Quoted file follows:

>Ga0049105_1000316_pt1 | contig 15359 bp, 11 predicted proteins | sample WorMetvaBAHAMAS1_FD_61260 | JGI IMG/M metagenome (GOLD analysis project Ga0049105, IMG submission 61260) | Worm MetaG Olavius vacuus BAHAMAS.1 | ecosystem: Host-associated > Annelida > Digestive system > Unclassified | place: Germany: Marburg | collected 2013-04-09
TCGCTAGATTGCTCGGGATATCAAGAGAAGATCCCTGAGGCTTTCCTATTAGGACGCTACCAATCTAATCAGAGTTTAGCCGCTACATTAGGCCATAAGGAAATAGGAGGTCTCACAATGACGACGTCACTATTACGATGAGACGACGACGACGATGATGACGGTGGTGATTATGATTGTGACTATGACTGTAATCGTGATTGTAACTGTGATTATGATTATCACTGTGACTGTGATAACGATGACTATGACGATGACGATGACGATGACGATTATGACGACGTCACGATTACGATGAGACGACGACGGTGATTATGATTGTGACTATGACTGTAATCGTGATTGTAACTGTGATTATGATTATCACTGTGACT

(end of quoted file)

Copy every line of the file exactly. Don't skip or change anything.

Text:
>Ga0049105_1000316_pt1 | contig 15359 bp, 11 predicted proteins | sample WorMetvaBAHAMAS1_FD_61260 | JGI IMG/M metagenome (GOLD analysis project Ga0049105, IMG submission 61260) | Worm MetaG Olavius vacuus BAHAMAS.1 | ecosystem: Host-associated > Annelida > Digestive system > Unclassified | place: Germany: Marburg | collected 2013-04-09
TCGCTAGATTGCTCGGGATATCAAGAGAAGATCCCTGAGGCTTTCCTATTAGGACGCTACCAATCTAATCAGAGTTTAGCCGCTACATTAGGCCATAAGGAAATAGGAGGTCTCACAATGACGACGTCACTATTACGATGAGACGACGACGACGATGATGACGGTGGTGATTATGATTGTGACTATGACTGTAATCGTGATTGTAACTGTGATTATGATTATCACTGTGACTGTGATAACGATGACTATGACGATGACGATGACGATGACGATTATGACGACGTCACGATTACGATGAGACGACGACGGTGATTATGATTGTGACTATGACTGTAATCGTGATTGTAACTGTGATTATGATTATCACTGTGACT